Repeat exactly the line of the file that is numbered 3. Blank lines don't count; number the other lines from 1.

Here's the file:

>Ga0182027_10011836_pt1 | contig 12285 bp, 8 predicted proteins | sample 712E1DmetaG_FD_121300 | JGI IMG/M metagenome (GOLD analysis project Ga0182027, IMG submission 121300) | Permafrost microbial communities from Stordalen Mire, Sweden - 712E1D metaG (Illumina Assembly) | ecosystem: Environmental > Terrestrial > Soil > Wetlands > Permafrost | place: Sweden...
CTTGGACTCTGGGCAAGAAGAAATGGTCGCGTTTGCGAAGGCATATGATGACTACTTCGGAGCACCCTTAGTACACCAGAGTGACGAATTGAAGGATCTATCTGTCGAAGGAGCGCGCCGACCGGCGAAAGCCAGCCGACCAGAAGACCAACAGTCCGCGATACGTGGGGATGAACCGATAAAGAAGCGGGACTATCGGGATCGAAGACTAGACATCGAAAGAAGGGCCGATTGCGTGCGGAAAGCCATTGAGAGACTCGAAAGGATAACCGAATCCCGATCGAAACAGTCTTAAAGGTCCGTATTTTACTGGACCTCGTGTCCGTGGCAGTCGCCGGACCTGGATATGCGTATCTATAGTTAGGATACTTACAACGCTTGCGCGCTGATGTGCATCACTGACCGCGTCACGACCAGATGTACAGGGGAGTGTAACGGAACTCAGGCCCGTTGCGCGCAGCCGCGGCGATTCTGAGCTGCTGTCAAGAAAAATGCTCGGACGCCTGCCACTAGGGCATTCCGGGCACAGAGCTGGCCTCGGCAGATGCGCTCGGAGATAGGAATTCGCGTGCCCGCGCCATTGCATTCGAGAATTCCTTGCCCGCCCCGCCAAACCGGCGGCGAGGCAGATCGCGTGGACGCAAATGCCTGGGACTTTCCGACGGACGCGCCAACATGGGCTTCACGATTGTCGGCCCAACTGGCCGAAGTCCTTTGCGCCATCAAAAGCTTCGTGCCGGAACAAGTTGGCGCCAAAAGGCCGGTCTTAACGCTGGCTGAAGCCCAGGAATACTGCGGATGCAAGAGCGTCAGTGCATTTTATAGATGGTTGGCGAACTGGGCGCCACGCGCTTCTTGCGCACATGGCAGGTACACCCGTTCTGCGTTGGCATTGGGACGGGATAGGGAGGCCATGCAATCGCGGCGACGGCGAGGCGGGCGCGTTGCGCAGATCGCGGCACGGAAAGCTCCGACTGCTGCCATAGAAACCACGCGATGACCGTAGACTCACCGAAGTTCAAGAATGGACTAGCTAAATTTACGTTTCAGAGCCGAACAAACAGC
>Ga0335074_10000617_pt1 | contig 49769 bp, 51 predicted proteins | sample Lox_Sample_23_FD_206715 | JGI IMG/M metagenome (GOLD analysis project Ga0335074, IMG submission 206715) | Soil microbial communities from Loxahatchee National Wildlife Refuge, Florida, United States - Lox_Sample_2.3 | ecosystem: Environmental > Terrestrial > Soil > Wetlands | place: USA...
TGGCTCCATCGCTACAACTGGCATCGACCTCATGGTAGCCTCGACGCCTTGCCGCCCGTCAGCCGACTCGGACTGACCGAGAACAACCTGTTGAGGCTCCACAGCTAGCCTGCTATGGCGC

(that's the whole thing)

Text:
>Ga0335074_10000617_pt1 | contig 49769 bp, 51 predicted proteins | sample Lox_Sample_23_FD_206715 | JGI IMG/M metagenome (GOLD analysis project Ga0335074, IMG submission 206715) | Soil microbial communities from Loxahatchee National Wildlife Refuge, Florida, United States - Lox_Sample_2.3 | ecosystem: Environmental > Terrestrial > Soil > Wetlands | place: USA...